“a guy hitting every mark, nailing every line, every joke, with a full house screaming.”
“I missed practice. We’re talking about practice … practice is for amateurs, you know?”
— Charlie Sheen, as quoted on TodayShow.com
The rhetorical device and/or Greek figure used is palilogia, for repeating in several different clauses. This applies to both mutually exclusive usages of every and practice.
Context of quotes on TodayShow.com,
Sheen insisted that the drug- and alcohol-fueled behavior he described as “epic” never interfered with his work on “Men,” and that despite all the headlines, all his bosses saw when he showed up on the set was “a guy hitting every mark, nailing every line, every joke, with a full house screaming.” He claimed he never missed a day’s shooting: “Not a day that cost anybody any money,” he said. “I missed practice. We’re talking about practice … practice is for amateurs, you know?”
The rhetorical device and/or Greek figure used is anthimeria, where you take a word in one part of speech, like a noun (in this case, a proper noun) and make it a different part of speech, like a regular noun for something else; and metonymy, where the name of the chemical reactions of the drug is swapped out, entirely, with a thing called “Charlie Sheen,” to stand in for it.
[creator Chuck Lorre is] a stupid, stupid little man and a pu**y punk that I never want to be like.
— Charlie Sheen
The rhetorical devices and/or Greek figures used are the figure of repetition epizeuxis for stupid stupid (battologia for the vain repetition);alliteration (Greek figure homoeoprophoron) of pu**y punk;cacemphaton for the foul language;
Side note: name-calling is not an ad hominem attack.
See and read about this at TMZ.com (click picture for link).
The back story:
“TMZ has learned “Two and a Half Men” will immediately stop production for the rest of the season … because of Charlie’s escapades in the last few days … most recently what he said to TMZ.”
Winter either bites with its teeth or lashes with its tail.
The persuasive element is selectional restriction violation as winter doesn’t literally have teeth or tails, therefore cannot bite or lash. Even though, it’s not quite an anthropomorphism as the qualities are not attributed to humans, as talking would be, for example, but, nonetheless, similar. (seems like too many commas)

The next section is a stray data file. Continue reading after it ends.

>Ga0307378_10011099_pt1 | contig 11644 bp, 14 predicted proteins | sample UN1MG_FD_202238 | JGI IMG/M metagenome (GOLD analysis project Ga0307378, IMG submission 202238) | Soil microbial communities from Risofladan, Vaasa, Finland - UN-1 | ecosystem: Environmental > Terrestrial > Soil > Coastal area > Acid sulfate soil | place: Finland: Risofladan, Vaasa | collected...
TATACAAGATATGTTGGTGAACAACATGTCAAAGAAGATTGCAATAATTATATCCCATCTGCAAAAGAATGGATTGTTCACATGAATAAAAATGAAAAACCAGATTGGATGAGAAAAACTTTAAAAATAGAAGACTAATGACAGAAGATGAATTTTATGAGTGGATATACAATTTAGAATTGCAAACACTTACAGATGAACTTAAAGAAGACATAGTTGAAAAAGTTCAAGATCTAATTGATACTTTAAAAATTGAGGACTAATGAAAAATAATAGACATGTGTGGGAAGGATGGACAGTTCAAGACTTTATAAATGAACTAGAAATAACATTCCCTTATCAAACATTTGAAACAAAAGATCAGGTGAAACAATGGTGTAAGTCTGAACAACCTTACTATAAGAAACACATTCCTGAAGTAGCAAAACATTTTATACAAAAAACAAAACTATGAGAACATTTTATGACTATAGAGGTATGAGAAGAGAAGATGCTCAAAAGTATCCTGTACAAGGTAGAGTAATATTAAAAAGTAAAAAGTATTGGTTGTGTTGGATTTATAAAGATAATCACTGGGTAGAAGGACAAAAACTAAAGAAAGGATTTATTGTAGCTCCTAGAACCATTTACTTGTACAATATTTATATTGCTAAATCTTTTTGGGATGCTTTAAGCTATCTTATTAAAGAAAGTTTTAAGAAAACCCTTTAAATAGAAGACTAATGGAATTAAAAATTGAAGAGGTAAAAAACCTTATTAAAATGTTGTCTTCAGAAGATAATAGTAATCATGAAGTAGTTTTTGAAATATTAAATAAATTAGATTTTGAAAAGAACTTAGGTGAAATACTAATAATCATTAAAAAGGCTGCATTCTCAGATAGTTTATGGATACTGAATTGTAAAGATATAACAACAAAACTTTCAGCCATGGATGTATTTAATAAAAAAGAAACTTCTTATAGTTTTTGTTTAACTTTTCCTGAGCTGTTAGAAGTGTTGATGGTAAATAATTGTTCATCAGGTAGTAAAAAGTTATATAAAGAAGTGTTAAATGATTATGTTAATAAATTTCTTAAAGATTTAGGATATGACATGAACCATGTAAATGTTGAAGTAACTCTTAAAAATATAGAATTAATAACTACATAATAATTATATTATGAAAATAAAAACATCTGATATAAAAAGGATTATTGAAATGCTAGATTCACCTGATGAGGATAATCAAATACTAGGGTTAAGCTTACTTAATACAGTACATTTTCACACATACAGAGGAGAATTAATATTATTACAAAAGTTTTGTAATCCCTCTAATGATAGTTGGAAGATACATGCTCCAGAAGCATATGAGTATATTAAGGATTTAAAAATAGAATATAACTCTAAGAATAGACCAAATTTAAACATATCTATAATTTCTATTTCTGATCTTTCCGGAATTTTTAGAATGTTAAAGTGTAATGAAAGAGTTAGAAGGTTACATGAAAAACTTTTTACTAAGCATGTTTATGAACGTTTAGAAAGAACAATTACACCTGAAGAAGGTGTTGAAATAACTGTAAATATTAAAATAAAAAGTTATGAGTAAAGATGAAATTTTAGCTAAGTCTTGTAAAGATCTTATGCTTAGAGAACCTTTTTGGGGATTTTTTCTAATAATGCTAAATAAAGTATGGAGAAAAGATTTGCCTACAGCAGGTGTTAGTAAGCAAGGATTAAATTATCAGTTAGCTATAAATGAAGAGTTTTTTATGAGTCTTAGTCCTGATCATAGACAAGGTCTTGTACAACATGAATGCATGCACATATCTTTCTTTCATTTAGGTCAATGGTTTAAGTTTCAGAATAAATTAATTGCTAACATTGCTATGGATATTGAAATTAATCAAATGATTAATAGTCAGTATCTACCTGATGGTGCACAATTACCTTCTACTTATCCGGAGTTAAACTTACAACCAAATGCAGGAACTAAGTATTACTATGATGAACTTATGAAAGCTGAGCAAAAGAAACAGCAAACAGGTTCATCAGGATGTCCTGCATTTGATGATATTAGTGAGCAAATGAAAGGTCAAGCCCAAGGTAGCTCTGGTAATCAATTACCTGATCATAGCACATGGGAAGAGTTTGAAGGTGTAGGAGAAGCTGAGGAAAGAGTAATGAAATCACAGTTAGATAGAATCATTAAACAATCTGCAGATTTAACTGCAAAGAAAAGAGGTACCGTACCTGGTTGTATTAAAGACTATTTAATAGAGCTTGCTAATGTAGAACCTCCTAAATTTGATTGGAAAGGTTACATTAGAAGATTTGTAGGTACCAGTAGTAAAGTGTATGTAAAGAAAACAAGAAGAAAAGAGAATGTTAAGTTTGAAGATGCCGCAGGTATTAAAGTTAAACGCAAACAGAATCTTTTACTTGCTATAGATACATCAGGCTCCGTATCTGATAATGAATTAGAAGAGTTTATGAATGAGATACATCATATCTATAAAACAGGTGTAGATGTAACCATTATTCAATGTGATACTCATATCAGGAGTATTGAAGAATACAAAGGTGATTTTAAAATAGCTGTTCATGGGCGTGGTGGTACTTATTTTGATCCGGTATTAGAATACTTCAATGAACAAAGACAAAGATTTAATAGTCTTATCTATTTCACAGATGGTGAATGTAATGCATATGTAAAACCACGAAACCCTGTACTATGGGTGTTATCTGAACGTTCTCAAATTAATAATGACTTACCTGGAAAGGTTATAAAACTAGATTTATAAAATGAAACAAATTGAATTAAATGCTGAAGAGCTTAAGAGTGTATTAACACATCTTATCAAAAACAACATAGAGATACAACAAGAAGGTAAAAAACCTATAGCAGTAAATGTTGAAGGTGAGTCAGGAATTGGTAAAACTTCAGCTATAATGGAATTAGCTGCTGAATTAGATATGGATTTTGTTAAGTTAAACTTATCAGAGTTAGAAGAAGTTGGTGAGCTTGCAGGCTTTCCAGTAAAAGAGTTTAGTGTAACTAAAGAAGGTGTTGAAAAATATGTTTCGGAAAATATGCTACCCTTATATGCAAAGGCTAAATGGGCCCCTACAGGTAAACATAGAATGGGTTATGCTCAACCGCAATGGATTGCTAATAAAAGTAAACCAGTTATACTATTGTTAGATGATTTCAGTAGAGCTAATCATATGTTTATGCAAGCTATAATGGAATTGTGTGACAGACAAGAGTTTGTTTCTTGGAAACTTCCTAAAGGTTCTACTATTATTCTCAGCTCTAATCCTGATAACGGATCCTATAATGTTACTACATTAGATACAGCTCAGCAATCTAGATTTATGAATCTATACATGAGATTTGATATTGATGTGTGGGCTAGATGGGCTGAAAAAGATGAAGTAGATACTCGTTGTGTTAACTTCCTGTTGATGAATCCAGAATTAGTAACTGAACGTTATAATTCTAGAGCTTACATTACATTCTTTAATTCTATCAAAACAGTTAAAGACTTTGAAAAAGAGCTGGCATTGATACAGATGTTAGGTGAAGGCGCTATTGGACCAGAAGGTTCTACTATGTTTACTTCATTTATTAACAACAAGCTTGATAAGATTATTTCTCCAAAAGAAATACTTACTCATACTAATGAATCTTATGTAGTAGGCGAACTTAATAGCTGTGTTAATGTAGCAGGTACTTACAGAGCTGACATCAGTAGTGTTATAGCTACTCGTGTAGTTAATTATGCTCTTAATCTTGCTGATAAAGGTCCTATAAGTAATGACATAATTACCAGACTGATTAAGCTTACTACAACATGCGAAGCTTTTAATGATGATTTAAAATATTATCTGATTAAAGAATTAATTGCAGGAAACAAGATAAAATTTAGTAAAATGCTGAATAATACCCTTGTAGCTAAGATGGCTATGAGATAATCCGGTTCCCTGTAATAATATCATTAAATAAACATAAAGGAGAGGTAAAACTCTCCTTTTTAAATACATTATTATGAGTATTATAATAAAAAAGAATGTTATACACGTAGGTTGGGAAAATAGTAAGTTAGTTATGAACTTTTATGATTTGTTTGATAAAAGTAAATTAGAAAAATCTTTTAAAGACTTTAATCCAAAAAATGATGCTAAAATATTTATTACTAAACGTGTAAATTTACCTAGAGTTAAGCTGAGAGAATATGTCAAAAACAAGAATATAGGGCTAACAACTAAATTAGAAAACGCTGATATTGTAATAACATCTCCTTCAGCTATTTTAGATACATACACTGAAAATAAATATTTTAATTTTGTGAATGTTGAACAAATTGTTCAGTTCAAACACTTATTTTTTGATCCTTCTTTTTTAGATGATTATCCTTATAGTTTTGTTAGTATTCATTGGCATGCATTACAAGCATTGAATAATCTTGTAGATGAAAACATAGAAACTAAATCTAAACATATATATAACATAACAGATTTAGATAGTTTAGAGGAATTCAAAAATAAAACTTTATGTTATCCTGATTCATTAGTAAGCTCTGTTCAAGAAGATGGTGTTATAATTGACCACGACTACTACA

Is there a Greek figure, or rhetorical device or figure, that more closely describes this? Likely, yes. If you know of it, please let me know firstname.lastname@example.org
I like these cold, gray winter days. Days like these let you savor a bad mood.
— Bill Watterson
The rhetorical device, or Greek figure, is syncrisis, because of the pattern of the close comparison through similarity with something else, but isn’t quite an alloiosis because it isn’t a this-isn’t-that pattern.
The rhetorical figure, is snoclone. It’s a snoclone because it follows a familiar (yet elusive origin) pattern of “X is Y’s way of saying Z;” anthropomorphism due to the fact that winter is not a person capable of saying, well, anything; and prosopopoeia (also, an NLP “quotes” technique) given that the author is speaking through winter’s voice.
I always thought the film should be called “The King’s Speech Therapist .”
— Geoffrey Rush, on the Today Show 2011 Feb 07 while being interviewed for his masterful role in The King’s Speech
The persuasive element is reformed cliché-esque. The actual title of the big picture drama is The King’s Speech, but the movie is more about Geoffrey’s character who is a speech therapist specializing in “speech defects.” Because the title isn’t really a cliché, it’s not really a reformed cliché, thus the “-esque. (which is French for “-ish!” :) )”
Thanks to Today.MSNBC.MSN.com for posting their easy-to-use clip & share video and transcript of the interview.